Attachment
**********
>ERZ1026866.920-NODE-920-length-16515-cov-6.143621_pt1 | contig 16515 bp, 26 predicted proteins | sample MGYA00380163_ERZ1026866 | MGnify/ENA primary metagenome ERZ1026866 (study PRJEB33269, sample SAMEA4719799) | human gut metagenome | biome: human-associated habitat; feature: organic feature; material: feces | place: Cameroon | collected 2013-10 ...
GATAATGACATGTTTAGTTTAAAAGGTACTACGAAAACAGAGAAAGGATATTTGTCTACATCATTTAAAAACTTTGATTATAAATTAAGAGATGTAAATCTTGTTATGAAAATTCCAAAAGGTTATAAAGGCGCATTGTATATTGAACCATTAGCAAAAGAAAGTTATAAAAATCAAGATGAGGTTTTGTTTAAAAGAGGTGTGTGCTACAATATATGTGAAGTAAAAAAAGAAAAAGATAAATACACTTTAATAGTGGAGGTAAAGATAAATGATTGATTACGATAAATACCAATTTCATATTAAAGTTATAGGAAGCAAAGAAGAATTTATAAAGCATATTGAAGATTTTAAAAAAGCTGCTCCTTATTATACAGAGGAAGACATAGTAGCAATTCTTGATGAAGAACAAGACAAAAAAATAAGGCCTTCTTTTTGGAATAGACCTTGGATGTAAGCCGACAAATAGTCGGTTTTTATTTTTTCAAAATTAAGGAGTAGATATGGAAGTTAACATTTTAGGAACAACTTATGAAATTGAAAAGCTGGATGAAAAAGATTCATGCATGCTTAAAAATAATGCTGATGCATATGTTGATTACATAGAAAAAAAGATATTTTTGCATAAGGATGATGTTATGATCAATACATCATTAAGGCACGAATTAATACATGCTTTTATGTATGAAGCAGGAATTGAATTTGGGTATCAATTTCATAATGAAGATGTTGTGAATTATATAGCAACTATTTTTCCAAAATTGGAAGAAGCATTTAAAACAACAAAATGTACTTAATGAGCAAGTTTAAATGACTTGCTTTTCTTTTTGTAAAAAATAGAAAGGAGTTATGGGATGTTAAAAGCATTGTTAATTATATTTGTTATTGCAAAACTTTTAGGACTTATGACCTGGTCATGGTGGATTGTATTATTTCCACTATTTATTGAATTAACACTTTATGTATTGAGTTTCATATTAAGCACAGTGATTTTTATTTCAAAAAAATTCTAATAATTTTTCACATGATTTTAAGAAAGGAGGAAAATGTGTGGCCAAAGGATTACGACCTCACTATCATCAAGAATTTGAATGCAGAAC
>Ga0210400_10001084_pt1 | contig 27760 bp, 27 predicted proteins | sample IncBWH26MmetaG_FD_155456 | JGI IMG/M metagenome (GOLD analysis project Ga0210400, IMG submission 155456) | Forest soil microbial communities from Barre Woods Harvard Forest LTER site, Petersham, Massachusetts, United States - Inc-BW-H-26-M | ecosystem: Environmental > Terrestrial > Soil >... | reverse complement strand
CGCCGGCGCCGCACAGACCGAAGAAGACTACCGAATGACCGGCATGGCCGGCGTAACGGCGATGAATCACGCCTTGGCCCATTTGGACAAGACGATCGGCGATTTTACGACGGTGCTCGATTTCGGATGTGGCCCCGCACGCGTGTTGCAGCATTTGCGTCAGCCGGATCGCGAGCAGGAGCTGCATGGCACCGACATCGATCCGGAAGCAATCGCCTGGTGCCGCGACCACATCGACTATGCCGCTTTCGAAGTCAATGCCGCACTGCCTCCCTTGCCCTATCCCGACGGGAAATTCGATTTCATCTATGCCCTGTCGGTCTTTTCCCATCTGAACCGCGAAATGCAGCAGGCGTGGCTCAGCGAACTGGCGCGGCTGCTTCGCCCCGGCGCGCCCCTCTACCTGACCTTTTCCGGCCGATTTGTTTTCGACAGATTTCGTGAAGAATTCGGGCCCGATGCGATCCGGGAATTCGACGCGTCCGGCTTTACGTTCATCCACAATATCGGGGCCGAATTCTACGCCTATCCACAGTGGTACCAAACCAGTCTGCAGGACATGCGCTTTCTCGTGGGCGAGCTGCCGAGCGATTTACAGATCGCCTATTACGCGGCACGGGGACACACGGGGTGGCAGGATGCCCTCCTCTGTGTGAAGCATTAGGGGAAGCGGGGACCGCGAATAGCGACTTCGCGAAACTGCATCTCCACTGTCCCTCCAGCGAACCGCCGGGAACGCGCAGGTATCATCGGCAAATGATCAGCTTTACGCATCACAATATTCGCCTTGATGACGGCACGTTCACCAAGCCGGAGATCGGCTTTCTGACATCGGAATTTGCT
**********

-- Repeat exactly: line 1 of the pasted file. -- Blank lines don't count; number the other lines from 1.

>ERZ1026866.920-NODE-920-length-16515-cov-6.143621_pt1 | contig 16515 bp, 26 predicted proteins | sample MGYA00380163_ERZ1026866 | MGnify/ENA primary metagenome ERZ1026866 (study PRJEB33269, sample SAMEA4719799) | human gut metagenome | biome: human-associated habitat; feature: organic feature; material: feces | place: Cameroon | collected 2013-10 ...